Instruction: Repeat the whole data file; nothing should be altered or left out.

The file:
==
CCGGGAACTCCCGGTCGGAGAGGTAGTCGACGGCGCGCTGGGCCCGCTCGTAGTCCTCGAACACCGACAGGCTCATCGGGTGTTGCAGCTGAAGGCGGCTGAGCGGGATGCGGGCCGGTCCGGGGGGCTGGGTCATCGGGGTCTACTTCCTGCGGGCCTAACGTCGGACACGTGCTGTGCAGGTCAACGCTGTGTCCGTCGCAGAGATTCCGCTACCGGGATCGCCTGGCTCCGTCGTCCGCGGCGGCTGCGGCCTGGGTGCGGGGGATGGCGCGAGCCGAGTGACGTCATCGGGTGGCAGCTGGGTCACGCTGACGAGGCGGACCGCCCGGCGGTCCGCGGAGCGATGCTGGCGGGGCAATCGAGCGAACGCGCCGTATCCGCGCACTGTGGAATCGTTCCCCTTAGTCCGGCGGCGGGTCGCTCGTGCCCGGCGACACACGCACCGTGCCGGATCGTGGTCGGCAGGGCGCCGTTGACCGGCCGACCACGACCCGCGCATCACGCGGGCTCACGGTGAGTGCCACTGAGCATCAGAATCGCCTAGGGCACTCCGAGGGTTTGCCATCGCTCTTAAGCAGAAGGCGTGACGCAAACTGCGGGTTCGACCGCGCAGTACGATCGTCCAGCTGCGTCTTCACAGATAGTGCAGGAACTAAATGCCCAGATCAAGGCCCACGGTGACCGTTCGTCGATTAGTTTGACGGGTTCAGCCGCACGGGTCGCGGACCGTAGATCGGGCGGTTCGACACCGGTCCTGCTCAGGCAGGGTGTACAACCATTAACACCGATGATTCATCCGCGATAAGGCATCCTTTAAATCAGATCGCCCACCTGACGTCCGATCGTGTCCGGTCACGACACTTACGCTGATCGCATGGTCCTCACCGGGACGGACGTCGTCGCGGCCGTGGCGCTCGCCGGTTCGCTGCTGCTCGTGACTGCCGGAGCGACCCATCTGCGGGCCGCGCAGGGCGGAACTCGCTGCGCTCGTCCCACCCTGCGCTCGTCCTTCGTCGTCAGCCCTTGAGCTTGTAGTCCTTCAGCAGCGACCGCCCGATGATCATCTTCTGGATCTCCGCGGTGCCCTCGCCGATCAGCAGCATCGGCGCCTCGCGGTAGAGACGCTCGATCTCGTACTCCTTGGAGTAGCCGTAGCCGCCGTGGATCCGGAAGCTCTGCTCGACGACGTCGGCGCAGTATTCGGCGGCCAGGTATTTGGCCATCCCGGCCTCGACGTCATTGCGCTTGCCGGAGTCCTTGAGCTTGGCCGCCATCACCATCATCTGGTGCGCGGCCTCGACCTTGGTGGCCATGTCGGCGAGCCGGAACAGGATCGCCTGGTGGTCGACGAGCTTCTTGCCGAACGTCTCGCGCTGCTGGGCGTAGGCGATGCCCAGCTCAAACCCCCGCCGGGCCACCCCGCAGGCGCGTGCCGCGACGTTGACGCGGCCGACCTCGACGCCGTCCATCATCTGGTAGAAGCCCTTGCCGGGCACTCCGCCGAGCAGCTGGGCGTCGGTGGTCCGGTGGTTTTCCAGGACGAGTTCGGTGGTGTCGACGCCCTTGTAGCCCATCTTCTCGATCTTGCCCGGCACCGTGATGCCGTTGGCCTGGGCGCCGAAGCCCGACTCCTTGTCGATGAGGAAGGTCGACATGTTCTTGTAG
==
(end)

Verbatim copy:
CCGGGAACTCCCGGTCGGAGAGGTAGTCGACGGCGCGCTGGGCCCGCTCGTAGTCCTCGAACACCGACAGGCTCATCGGGTGTTGCAGCTGAAGGCGGCTGAGCGGGATGCGGGCCGGTCCGGGGGGCTGGGTCATCGGGGTCTACTTCCTGCGGGCCTAACGTCGGACACGTGCTGTGCAGGTCAACGCTGTGTCCGTCGCAGAGATTCCGCTACCGGGATCGCCTGGCTCCGTCGTCCGCGGCGGCTGCGGCCTGGGTGCGGGGGATGGCGCGAGCCGAGTGACGTCATCGGGTGGCAGCTGGGTCACGCTGACGAGGCGGACCGCCCGGCGGTCCGCGGAGCGATGCTGGCGGGGCAATCGAGCGAACGCGCCGTATCCGCGCACTGTGGAATCGTTCCCCTTAGTCCGGCGGCGGGTCGCTCGTGCCCGGCGACACACGCACCGTGCCGGATCGTGGTCGGCAGGGCGCCGTTGACCGGCCGACCACGACCCGCGCATCACGCGGGCTCACGGTGAGTGCCACTGAGCATCAGAATCGCCTAGGGCACTCCGAGGGTTTGCCATCGCTCTTAAGCAGAAGGCGTGACGCAAACTGCGGGTTCGACCGCGCAGTACGATCGTCCAGCTGCGTCTTCACAGATAGTGCAGGAACTAAATGCCCAGATCAAGGCCCACGGTGACCGTTCGTCGATTAGTTTGACGGGTTCAGCCGCACGGGTCGCGGACCGTAGATCGGGCGGTTCGACACCGGTCCTGCTCAGGCAGGGTGTACAACCATTAACACCGATGATTCATCCGCGATAAGGCATCCTTTAAATCAGATCGCCCACCTGACGTCCGATCGTGTCCGGTCACGACACTTACGCTGATCGCATGGTCCTCACCGGGACGGACGTCGTCGCGGCCGTGGCGCTCGCCGGTTCGCTGCTGCTCGTGACTGCCGGAGCGACCCATCTGCGGGCCGCGCAGGGCGGAACTCGCTGCGCTCGTCCCACCCTGCGCTCGTCCTTCGTCGTCAGCCCTTGAGCTTGTAGTCCTTCAGCAGCGACCGCCCGATGATCATCTTCTGGATCTCCGCGGTGCCCTCGCCGATCAGCAGCATCGGCGCCTCGCGGTAGAGACGCTCGATCTCGTACTCCTTGGAGTAGCCGTAGCCGCCGTGGATCCGGAAGCTCTGCTCGACGACGTCGGCGCAGTATTCGGCGGCCAGGTATTTGGCCATCCCGGCCTCGACGTCATTGCGCTTGCCGGAGTCCTTGAGCTTGGCCGCCATCACCATCATCTGGTGCGCGGCCTCGACCTTGGTGGCCATGTCGGCGAGCCGGAACAGGATCGCCTGGTGGTCGACGAGCTTCTTGCCGAACGTCTCGCGCTGCTGGGCGTAGGCGATGCCCAGCTCAAACCCCCGCCGGGCCACCCCGCAGGCGCGTGCCGCGACGTTGACGCGGCCGACCTCGACGCCGTCCATCATCTGGTAGAAGCCCTTGCCGGGCACTCCGCCGAGCAGCTGGGCGTCGGTGGTCCGGTGGTTTTCCAGGACGAGTTCGGTGGTGTCGACGCCCTTGTAGCCCATCTTCTCGATCTTGCCCGGCACCGTGATGCCGTTGGCCTGGGCGCCGAAGCCCGACTCCTTGTCGATGAGGAAGGTCGACATGTTCTTGTAG